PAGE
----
Lead, Follow, or Get Out of the Way

Five and a half weeks ago, Governor Wolf and the Democratic and Republican leaders of the Pennsylvania House and Senate announced a bi-partisan “budget framework” designed to end the long impasse over the budget. The framework agreement, like most compromises between parties that are far apart, pleased no one. But it provided enough to satisfy everyone.

Or so we thought. In the last two weeks, the House Republicans have backed away from the bi-partisan agreement. In the last two days, Speaker Turzai has been demanding that someone else — the Governor or the House Democrats—come up with the votes to enact the tax revenues that are a necessary part of the budget framework. As I write, efforts are continuing to find those votes, most of which in the House are going to come from Democrats.

Speaker Turzai, it appears, won’t lead in support of the budget framework, won’t follow it, and, won’t get out of the way. This is no way to run a government. Or as Capitolwire’s Chris Comisac observed, we need “more grown-ups in the state Capitol.”

Despite our own misgivings about the framework agreement, we have been urging our supporters and coalition members to call Representatives and Senators to support it and be prepared to vote for the new revenues it requires.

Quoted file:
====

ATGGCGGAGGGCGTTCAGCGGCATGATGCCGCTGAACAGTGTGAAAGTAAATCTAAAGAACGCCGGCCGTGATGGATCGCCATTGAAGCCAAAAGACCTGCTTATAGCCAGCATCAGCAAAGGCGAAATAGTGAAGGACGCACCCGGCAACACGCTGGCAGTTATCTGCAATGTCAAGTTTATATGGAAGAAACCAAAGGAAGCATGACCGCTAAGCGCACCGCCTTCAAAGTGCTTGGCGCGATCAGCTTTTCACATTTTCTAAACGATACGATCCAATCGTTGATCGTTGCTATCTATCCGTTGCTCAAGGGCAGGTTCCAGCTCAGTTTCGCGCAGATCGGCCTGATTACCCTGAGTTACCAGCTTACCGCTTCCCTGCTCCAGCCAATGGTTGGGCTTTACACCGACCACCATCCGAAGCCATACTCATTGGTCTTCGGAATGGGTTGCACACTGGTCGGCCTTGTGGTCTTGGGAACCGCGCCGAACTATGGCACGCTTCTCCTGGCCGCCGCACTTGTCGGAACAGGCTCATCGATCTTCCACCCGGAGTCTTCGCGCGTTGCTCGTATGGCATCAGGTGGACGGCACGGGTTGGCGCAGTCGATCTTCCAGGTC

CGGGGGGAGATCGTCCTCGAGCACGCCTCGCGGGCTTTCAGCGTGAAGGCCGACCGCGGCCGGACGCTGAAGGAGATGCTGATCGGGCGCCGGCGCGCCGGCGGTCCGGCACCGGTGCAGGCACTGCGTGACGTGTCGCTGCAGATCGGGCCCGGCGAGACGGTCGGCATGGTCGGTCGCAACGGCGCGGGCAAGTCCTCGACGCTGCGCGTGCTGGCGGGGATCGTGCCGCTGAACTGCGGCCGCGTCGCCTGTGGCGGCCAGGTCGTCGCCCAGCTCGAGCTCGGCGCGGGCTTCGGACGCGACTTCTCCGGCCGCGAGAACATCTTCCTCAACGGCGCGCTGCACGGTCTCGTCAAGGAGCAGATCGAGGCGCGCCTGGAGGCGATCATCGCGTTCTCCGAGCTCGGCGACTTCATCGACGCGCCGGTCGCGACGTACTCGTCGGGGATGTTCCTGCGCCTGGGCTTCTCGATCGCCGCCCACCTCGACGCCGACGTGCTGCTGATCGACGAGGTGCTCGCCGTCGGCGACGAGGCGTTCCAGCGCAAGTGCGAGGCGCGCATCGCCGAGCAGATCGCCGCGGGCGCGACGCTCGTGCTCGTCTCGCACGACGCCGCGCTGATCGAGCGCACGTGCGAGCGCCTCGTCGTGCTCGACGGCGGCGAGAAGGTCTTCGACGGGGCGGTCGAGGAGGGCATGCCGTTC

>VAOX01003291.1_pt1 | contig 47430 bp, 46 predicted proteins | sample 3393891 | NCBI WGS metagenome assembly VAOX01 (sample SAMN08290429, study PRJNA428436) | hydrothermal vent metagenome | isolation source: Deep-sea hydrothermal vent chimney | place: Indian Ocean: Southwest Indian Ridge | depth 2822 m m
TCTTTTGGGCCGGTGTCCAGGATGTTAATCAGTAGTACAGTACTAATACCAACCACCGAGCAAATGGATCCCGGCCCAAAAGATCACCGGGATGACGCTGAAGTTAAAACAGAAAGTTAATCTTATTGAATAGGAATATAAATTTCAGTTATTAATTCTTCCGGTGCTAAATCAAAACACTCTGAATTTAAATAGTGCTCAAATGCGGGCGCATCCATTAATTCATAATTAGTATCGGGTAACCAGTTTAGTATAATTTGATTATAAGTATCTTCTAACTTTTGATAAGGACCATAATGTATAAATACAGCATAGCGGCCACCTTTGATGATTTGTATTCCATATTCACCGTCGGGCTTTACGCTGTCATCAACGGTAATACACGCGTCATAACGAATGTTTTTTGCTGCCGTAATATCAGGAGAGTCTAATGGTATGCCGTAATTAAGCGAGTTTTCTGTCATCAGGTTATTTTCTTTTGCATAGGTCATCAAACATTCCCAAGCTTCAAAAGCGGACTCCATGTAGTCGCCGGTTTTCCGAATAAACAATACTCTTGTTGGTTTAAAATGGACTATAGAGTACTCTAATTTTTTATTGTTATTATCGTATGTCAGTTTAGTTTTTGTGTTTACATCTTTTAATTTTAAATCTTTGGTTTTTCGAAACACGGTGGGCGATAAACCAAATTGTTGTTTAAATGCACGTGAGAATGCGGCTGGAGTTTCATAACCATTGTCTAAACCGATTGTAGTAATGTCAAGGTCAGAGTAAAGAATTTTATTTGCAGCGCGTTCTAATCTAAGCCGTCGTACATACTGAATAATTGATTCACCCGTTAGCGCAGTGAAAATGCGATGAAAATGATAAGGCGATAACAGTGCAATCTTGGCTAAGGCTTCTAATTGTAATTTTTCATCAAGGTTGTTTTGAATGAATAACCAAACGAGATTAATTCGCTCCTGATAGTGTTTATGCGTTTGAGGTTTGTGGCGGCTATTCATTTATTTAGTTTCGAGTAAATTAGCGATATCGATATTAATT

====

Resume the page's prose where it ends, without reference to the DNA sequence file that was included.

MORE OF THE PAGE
But since the Speaker and the House Republicans have walked away from the framework, there is also one last opportunity to improve it: All (or most) of the new revenues should come from the personal income tax (PIT) not the sales tax. As we have pointed out, the PIT is a much more equitable way of raising revenue. And, because the PIT in Pennsylvania is only a flat tax it is a way raise revenues that conservatives can embrace as well.



0 comments posted

Post new comment

Comment Policy:

Thank you for joining the conversation. Comments are limited to 1,500 characters and are subject to approval and moderation. We reserve the right to remove comments that:

  • are injurious, defamatory, profane, off-topic or inappropriate;
  • contain personal attacks or racist, sexist, homophobic, or other slurs;
  • solicit and/or advertise for personal blogs and websites or to sell products or services;
  • may infringe the copyright or intellectual property rights of others or other applicable laws or regulations; or
  • are otherwise inconsistent with the goals of this blog.

Posted comments do not necessarily represent the views of the Keystone Research Center or Pennsylvania Budget and Policy Center and do not constitute official endorsement by either organization. Please note that comments will be approved during the Keystone Research Center's business hours.

If you have questions, please contact [email protected]

The content of this field is kept private and will not be shown publicly.
  • Web page addresses and e-mail addresses turn into links automatically.
  • Allowed HTML tags: <a> <em> <strong> <cite> <code> <ul> <ol> <li> <dl> <dt> <dd> <p> <img>
  • Lines and paragraphs break automatically.